I do so much of my work for my daughter's future. I imagine that many of my colleagues who are parents feel the same. We work together to phase out coal plants so that families can enjoy cleaner air and water. We demand clean-energy investments to help fight climate change so that our kids and grandkids will have a safer, healthy planet when they grow up.
On Tuesday, more than 200 leaders from the public health, academic, business, and environmental communities traveled to Salem, Oregon, to rally and hold lobby meetings with legislators on this session's top environmental bills as part of the Oregon Conservation Network's Clean Green Lobby Machine lobby day.
Today the Supreme Court will hear polluter arguments against the EPA's vital Mercury and Air Toxics Standards, a long-overdue protection that will help guard our families, air, water, and wildlife from dangerous toxic pollution that comes from coal plants. These vital protections are critically important to public health, and the polluters challenging them are putting lives at risk.
For decades, the residents of River Rouge and surrounding communities have been living with severe air pollution from nearby coal plants, and together, they came out in force to pack a public hearing and call on the Michigan Department of Environmental Quality to put a plan in place that will finally clean up this pollution and correct a longstanding environmental injustice.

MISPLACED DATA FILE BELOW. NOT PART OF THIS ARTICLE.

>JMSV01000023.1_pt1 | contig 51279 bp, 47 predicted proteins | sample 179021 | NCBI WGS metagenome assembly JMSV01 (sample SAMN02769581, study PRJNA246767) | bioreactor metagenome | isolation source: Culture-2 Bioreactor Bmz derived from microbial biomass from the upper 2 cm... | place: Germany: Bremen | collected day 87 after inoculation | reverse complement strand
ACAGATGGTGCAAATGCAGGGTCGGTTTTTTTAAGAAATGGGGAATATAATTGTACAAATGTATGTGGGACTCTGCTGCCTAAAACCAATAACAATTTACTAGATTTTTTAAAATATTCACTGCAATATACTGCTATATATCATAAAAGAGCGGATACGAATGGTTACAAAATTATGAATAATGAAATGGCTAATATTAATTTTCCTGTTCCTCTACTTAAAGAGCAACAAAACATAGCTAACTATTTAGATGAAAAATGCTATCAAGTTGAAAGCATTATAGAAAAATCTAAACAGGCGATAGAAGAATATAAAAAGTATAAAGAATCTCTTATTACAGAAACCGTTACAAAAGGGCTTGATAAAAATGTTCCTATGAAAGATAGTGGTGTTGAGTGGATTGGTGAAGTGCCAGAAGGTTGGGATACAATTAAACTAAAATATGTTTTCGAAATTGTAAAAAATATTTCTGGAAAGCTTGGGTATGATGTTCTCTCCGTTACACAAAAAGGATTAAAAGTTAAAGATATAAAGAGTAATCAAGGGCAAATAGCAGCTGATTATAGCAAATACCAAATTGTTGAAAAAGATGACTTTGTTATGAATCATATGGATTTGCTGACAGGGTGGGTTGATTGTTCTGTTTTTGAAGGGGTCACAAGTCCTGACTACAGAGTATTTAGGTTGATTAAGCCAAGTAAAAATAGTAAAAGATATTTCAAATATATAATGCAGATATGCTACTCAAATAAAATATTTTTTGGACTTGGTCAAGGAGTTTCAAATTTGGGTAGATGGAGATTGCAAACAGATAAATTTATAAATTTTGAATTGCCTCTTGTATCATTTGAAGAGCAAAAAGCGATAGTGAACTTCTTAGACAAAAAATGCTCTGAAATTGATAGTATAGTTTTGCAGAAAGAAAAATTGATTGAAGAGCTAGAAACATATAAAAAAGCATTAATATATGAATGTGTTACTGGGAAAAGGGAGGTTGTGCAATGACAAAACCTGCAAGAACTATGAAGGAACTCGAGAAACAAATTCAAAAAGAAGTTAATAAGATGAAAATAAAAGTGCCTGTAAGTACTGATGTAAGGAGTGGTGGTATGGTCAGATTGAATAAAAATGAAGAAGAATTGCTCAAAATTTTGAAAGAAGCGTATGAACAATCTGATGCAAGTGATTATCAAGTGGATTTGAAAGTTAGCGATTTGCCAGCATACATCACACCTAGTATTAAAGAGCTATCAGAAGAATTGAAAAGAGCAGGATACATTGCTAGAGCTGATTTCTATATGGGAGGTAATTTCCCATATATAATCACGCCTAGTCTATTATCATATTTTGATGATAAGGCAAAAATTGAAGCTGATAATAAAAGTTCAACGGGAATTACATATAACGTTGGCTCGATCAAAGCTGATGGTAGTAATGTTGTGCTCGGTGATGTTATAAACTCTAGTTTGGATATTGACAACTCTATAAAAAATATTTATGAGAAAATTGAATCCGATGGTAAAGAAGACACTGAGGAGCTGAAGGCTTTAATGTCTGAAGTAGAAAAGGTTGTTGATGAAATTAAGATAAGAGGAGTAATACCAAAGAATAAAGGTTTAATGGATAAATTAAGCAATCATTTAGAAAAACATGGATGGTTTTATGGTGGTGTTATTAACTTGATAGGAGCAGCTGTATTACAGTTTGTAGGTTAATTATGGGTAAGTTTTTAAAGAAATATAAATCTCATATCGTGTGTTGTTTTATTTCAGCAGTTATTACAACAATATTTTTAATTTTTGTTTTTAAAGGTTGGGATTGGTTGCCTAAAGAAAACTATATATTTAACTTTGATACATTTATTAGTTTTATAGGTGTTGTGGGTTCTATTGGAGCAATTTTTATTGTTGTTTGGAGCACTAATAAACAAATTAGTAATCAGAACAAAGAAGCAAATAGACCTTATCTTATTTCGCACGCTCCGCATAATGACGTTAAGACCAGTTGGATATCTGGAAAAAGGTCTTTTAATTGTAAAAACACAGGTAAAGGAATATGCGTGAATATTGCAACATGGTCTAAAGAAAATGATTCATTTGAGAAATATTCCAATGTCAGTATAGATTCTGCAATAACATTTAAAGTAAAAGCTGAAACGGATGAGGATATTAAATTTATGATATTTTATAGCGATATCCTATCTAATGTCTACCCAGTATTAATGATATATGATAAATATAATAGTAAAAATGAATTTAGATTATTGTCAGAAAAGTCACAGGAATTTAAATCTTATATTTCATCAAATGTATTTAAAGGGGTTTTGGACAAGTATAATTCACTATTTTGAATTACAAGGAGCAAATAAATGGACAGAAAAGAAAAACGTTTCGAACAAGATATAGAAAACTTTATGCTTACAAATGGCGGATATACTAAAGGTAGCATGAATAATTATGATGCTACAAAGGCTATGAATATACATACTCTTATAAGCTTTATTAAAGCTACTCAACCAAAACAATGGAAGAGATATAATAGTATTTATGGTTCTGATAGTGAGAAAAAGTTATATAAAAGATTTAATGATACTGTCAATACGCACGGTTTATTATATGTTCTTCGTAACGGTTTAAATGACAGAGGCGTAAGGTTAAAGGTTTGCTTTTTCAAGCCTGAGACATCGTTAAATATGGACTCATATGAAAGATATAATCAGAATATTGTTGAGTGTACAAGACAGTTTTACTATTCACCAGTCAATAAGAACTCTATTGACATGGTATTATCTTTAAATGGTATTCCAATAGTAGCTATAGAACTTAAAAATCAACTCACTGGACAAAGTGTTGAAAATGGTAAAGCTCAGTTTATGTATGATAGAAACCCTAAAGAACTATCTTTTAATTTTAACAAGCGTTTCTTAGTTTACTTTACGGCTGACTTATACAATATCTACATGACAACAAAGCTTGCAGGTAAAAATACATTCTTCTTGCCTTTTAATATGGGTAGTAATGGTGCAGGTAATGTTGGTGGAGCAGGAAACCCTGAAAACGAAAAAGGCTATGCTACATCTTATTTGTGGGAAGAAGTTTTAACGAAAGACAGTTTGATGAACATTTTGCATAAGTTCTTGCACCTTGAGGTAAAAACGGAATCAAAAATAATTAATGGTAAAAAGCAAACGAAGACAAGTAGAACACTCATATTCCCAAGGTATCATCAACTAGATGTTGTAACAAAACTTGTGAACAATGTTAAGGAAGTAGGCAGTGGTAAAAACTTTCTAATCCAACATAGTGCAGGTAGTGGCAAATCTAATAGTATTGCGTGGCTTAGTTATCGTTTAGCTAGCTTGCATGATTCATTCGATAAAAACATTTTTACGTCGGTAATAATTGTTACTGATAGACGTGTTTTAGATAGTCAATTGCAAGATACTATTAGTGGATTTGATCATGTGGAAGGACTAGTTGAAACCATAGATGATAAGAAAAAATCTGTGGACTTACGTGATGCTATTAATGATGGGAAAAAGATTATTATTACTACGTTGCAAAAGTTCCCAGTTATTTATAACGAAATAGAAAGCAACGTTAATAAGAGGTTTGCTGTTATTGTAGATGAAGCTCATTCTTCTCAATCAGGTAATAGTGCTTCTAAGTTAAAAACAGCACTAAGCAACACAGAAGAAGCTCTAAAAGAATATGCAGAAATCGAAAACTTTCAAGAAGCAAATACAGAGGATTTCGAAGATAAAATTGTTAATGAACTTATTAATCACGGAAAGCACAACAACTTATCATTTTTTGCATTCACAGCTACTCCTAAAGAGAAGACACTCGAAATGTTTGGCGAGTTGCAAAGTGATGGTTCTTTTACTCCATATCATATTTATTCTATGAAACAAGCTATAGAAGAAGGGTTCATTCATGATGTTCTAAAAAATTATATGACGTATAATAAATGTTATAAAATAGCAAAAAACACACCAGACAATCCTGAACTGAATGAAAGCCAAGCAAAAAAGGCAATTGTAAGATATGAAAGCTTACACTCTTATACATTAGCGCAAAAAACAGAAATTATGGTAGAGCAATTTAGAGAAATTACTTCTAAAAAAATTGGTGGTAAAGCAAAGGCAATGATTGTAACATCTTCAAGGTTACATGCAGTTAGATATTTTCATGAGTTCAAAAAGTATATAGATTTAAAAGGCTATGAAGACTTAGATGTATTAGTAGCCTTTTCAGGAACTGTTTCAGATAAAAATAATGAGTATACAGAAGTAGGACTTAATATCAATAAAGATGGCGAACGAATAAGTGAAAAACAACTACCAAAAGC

This week the U.S. District Court for the Northern District of California approved an important legal framework that serves as a big step toward providing relief for thousands of communities across the country now suffering from dangerous sulfur dioxide air pollution. The road map imposes deadlines for the EPA to identify areas that exceed the sulfur dioxide health standard.
The U.S. needs 10 million electric vehicles on the road by 2025 to have a shot at avoiding the worst effects of climate change. But even AlterAction's sunniest market projection indicates that we'll have only 4 to 5 million EVs on the road by 2025 if we charge ahead at the current modest pace of growth.
"None of us should have to be here right now fighting for our right to breathe." That's what a young woman told the Environmental Protection Agency (EPA) at a hearing this week about smog pollution, after boarding a bus with 100 high school students before dawn and traveling for hours to deliver her three minutes of testimony.
Wherever a community demands protection for their drinking water, we'll be there. Wherever a mother testifies that her kids can't breathe because of the coal plant in their neighborhood, we'll be there. We'll be there when the storms flood our cities, and we'll be there when the pipelines break and the oil trains spill.